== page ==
If a domain like http://www.cogehead.com or http://www.sap.com will change – other things will be change, too: URIs will stay but URLs not. I don’t fear that because documentation will either vanish or will be reorganized. In such a case a consistent and coherent set of URIs will be changed and replaced by another set. So my navigator will have to be adapted but the linked data approach will be valid in the future.

          Your advice about wikis is really useful, but I don’t see this as a problem because it can be solved using a governance process. Not everyone is allowed to rename or delete wiki pages – and we can even define set of pages with special properties like proper naming conventions. These overview pages could work as central information hub – so there would be a very small “normative” part of the wiki with a special governance process. Please remark that this doesn’t mean the whole wiki will need a governance process – there are only rules for some parts which have to governed by special users. Within the wiki we would still search & navigate as usual. Linked data principles within a wiki would be possible, too, but certainly need a semantic wiki.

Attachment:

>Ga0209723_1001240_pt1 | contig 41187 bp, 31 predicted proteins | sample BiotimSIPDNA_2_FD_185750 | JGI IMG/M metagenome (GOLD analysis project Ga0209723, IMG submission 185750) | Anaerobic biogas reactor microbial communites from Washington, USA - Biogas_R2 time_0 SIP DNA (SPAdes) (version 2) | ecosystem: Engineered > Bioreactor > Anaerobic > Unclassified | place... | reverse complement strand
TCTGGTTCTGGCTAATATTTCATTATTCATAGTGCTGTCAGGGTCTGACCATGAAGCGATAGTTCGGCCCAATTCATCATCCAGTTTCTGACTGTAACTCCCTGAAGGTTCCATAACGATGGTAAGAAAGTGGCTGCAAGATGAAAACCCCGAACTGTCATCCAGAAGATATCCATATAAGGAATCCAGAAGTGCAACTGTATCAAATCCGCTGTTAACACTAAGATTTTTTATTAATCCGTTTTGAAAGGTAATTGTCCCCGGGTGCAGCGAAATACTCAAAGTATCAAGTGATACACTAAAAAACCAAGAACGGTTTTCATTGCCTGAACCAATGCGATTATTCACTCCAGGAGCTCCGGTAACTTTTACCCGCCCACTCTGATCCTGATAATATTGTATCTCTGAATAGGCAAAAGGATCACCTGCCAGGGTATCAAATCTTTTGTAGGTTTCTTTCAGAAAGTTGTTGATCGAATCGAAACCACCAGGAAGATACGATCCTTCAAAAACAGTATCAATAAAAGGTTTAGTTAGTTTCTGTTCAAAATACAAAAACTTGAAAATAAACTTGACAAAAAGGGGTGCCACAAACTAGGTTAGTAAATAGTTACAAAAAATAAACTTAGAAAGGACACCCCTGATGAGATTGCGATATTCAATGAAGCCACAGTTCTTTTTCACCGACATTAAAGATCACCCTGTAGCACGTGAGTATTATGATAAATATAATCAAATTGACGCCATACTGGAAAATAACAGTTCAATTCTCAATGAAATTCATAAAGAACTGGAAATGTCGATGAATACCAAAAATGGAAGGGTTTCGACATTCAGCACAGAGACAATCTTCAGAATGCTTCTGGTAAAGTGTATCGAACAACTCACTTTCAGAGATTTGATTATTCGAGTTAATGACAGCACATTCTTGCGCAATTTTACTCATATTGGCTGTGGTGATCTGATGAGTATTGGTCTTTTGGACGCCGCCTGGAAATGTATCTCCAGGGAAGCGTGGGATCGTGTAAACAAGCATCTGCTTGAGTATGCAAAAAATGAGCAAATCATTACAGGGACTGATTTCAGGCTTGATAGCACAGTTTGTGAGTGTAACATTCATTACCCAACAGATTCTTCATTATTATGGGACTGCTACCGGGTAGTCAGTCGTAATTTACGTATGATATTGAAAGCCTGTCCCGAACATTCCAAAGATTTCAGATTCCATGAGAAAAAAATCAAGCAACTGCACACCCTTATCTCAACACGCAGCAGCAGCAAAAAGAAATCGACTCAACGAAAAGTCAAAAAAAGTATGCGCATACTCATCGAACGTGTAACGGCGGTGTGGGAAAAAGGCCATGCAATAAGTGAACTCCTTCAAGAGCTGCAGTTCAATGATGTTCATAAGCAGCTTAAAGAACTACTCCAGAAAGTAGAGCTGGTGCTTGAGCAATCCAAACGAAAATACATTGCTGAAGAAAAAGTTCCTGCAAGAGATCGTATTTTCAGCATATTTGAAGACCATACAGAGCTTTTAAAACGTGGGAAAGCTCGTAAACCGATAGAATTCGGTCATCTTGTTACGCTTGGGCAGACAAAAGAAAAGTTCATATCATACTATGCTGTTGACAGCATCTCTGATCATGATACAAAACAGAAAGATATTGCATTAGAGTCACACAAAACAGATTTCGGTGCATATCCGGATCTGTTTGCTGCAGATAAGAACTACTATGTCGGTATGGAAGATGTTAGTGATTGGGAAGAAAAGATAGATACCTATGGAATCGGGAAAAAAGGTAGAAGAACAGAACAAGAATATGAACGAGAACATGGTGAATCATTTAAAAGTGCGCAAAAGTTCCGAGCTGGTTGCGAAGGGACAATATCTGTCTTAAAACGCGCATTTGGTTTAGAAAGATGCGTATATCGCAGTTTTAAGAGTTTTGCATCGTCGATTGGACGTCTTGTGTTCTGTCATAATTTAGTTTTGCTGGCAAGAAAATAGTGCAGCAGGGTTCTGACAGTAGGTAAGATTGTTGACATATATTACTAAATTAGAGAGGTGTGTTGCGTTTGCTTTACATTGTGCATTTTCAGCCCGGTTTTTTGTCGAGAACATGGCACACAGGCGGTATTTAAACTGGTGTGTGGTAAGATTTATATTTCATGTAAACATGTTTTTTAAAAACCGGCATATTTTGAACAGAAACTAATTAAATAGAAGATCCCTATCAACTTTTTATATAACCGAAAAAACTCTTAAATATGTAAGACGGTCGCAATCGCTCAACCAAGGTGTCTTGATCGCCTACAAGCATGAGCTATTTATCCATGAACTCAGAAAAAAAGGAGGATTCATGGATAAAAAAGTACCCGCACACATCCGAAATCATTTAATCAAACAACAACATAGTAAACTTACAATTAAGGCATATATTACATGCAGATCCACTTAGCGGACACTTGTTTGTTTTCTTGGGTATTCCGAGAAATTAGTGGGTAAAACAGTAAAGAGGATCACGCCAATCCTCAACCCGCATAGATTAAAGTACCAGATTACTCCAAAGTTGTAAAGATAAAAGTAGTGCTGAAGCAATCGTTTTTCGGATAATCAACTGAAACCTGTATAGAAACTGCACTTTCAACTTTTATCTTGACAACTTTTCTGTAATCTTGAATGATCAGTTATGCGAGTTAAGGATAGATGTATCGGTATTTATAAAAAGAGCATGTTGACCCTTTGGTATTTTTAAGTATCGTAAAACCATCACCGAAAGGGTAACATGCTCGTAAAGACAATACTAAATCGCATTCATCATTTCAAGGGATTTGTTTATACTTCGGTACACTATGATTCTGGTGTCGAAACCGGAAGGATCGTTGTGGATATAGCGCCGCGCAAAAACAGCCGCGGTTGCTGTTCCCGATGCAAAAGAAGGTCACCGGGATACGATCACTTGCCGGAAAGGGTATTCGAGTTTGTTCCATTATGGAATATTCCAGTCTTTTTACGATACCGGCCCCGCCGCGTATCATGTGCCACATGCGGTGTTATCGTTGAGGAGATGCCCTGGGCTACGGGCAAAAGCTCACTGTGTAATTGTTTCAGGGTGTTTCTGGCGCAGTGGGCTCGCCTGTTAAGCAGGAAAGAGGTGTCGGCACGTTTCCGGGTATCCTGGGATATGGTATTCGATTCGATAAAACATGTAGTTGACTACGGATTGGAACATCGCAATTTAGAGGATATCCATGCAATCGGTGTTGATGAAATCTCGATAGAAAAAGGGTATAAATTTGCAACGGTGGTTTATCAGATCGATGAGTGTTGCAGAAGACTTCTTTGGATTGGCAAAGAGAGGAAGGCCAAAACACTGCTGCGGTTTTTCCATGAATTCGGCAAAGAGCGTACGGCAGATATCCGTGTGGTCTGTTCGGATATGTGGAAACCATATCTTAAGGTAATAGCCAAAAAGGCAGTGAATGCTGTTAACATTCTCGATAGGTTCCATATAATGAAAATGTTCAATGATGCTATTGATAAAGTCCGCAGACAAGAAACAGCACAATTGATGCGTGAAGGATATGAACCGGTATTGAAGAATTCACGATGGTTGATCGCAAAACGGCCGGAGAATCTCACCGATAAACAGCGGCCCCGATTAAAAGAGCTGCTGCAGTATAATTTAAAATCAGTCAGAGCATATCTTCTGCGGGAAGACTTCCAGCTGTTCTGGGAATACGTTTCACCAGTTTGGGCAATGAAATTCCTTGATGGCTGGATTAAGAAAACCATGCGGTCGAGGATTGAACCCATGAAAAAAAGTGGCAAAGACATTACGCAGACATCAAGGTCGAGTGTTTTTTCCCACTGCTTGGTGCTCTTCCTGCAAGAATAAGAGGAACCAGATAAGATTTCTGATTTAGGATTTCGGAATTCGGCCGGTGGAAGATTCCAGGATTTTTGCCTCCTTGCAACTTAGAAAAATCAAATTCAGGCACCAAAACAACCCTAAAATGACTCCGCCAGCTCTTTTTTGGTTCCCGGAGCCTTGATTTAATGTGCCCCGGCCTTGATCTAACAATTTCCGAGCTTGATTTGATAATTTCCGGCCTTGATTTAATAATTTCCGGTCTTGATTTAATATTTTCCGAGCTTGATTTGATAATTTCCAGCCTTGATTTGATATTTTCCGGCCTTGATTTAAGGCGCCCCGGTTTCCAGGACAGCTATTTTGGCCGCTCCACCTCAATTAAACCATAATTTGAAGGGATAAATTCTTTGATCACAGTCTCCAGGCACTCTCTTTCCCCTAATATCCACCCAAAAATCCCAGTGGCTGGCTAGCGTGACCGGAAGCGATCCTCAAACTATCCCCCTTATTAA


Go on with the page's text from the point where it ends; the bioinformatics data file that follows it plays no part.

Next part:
Cheers,
          Tobias

          BTW: I don’t fear broken links because they can be checked automatically. Don’t forget we’re discussing an enterprise scenario that already possesses governance processes for URL schemes.

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          1. Chris Paine
            Hi Tobias,

            This really is an interesting discussion – and a very interesting area – giving data the semantic information that is needed to make it machine discoverable/processable I think we both agree(?) is the way to allow linked “knowledge”.

            I don’t see that even if we start providing this semantic layer with the data/resources that we expose to the network, that it is going to mean that we get any better at governance. Indeed I’d see it as the best excuse to no longer need it (as much). Like data will be much easier to find (doesn’t need to be grouped together in a particular area), and relationships between data become much more obvious.
            Why waste our time in an attempt to provide governance for a small and limited section of data (small and limited when compared to the relevant data on that subject that might be available elsewhere) when the data in the semantic layer over that section can probably do a better (and more flexible) job of it anyway?
            Sorry, I think I’m being deliberately provocative now 😉
            Thanks for the discussion – and please do tell me if I’m traversing links to unrelated to your original blog!